WASHINGTON — Can it last? That was the question everyone was asking after the Labor Department reported Friday that employers added 200,000 jobs in December and the unemployment rate fell to 8.5 percent.
The improvement on the jobs front is the latest sign that the U.S. economy is solidly on the mend. While shadows remain over the future — continued weakness in housing, Europe’s debt crisis and possible recession, and a slowdown in China — the U.S. outlook is brighter than it’s been in years. If this continues through the next 10 months — a big if — it could strengthen President Barack Obama’s chance of re-election.
Mainstream economists had expected job growth of 140,000 to 160,000, so private-sector growth of 212,000 was a surprise. The overall new-jobs total was dragged down by government layoffs, which eliminated 12,000 positions.
Healthy hiring numbers across a wide range of sectors heartened economists. Transportation and warehousing led all sectors with more than 50,000 hires, while hard-hit sectors such as manufacturing and construction posted gains of 23,000 and 17,000, respectively. Health care added almost 23,000 jobs. Retailers hired almost 28,000 workers
“You don’t have to be a rocket scientist to interpret today’s number, just check off the boxes: a pick-up in non-farm payrolls, another drop in the unemployment rate, a tick up in hours worked and a mild gain in hourly earnings,” Neil Dutta and Ethan Harris, top economists at Bank of America Merrill Lynch, wrote in a research note. “Today’s report extends the steady diet of solid economic data, and suggests the U.S. economy built up momentum as we closed out the year.”
Other analysts agreed, but added notes of caution.
"To get to 200,000 sustainably, month by month, we've got to see broader gains than that,” said Nigel Gault, the chief U.S. economist for IHS Global Insight, a prominent economic forecasting group.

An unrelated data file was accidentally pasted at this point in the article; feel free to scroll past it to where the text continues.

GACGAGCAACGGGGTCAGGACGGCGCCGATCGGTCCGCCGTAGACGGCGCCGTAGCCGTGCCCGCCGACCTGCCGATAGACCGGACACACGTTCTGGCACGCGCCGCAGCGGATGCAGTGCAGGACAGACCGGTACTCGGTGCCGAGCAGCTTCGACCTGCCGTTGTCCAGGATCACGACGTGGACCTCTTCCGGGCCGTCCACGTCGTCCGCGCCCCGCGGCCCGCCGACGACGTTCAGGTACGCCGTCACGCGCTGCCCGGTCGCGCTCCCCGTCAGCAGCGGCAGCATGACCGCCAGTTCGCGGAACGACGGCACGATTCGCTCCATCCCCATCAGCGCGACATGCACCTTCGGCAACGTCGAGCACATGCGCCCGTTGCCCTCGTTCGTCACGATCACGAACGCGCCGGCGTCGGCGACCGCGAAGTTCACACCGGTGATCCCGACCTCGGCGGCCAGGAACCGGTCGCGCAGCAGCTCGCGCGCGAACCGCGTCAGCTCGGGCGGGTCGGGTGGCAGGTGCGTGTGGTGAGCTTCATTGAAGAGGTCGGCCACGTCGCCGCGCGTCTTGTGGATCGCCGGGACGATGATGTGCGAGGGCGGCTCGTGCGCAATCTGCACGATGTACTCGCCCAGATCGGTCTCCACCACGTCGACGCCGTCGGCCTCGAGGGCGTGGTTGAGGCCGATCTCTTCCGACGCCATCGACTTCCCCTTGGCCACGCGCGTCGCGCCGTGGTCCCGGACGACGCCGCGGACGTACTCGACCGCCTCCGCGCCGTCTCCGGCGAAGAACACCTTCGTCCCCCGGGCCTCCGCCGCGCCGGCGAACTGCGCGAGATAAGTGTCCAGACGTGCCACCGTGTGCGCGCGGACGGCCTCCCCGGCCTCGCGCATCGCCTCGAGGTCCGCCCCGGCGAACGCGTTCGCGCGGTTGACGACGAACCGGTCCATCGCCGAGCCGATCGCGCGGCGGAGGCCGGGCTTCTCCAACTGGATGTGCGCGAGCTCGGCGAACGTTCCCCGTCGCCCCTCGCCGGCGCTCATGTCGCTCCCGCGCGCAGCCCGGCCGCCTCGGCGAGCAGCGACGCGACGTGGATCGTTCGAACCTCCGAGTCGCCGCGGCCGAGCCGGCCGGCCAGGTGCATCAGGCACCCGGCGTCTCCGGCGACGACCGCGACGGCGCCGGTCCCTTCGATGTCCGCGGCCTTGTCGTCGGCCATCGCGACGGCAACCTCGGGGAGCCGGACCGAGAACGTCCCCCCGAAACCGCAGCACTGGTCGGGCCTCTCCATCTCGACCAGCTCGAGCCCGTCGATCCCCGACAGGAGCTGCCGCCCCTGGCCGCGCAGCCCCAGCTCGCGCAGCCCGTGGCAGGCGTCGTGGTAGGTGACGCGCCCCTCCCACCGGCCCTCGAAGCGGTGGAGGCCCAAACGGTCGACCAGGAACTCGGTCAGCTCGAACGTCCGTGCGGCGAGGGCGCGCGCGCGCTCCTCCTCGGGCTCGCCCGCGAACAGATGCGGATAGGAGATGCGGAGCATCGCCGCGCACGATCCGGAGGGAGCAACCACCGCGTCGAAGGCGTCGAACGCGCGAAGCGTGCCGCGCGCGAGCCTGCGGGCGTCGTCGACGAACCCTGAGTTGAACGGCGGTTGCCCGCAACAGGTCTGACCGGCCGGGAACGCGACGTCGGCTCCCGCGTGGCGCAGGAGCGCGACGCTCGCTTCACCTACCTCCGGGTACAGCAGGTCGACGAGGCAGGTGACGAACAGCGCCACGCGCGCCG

“The job outlook is improving, but we aren't home free. The European debt crisis remains a very serious threat, as is the foreclosure crisis and ongoing house price declines. Our daunting fiscal challenges could also derail us in coming months,” cautioned Mark Zandi, the chief economist for forecaster Moody’s Analytics. “Nonetheless, it feels like a self-sustaining economic expansion is kicking in.”
Zandi added: “Not only are businesses curtailing their layoffs, but hiring is also picking up. There is a long way to go to fully recover from the Great Recession, but we are on our way.”
The Bureau of Labor Statistics reported Thursday that the unemployment rate for November was lower in 351 of the 372 metropolitan areas from which it gathers data. However, on Friday the BLS revised the November jobless rate up by a tenth of a percentage point, to 8.7 percent. That meant December’s unemployment rate was a two-tenths-point drop.
At 8.5 percent, the unemployment rate is the lowest it's been since February 2009, Obama’s first full month in office. December also marked four years since the start of the Great Recession, which lasted from December 2007 to June 2009, according to the National Bureau of Economic Research, the official scorekeeper.
While Democrats hope that the jobless rate will continue to fall, economists think it might rise later in the year.
“We think these trends augur well for 2012 and we look for job creation of around 200,000 per month through the year,” wrote economists John Ryding and Conrad DeQuadros of RDQ Economics in New York.
RDQ warned, however, that as dejected workers resume looking for jobs, that’ll push up the unemployment rate later this year, which coincides with the presidential election.